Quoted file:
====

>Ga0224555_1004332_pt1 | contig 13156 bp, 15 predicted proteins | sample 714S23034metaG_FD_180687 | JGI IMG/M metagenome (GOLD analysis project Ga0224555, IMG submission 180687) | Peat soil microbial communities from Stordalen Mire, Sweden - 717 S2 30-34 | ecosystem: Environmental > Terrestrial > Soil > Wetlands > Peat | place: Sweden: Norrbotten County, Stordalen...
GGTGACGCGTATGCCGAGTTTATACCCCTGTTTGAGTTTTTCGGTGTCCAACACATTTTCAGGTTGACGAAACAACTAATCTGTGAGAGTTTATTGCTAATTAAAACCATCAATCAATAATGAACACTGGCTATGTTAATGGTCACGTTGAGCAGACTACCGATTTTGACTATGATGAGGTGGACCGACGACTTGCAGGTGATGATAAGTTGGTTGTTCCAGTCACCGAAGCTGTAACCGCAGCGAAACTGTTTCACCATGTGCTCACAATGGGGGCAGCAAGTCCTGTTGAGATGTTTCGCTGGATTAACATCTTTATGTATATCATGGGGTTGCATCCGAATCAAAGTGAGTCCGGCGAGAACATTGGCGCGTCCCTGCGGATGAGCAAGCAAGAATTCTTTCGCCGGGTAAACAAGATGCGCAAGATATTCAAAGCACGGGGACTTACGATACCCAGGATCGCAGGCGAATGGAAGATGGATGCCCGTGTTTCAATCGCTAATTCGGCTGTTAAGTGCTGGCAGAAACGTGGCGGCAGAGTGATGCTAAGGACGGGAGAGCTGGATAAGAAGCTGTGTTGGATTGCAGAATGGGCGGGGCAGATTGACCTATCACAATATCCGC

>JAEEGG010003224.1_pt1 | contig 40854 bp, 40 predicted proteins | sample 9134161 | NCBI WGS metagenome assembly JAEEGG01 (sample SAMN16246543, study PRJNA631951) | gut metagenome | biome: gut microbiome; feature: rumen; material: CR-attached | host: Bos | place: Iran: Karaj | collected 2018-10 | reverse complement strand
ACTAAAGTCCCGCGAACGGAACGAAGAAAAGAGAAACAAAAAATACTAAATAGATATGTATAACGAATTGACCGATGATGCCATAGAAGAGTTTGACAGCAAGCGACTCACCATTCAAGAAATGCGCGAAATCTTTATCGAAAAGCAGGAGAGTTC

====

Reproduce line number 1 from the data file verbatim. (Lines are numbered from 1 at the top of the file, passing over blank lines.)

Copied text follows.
>Ga0224555_1004332_pt1 | contig 13156 bp, 15 predicted proteins | sample 714S23034metaG_FD_180687 | JGI IMG/M metagenome (GOLD analysis project Ga0224555, IMG submission 180687) | Peat soil microbial communities from Stordalen Mire, Sweden - 717 S2 30-34 | ecosystem: Environmental > Terrestrial > Soil > Wetlands > Peat | place: Sweden: Norrbotten County, Stordalen...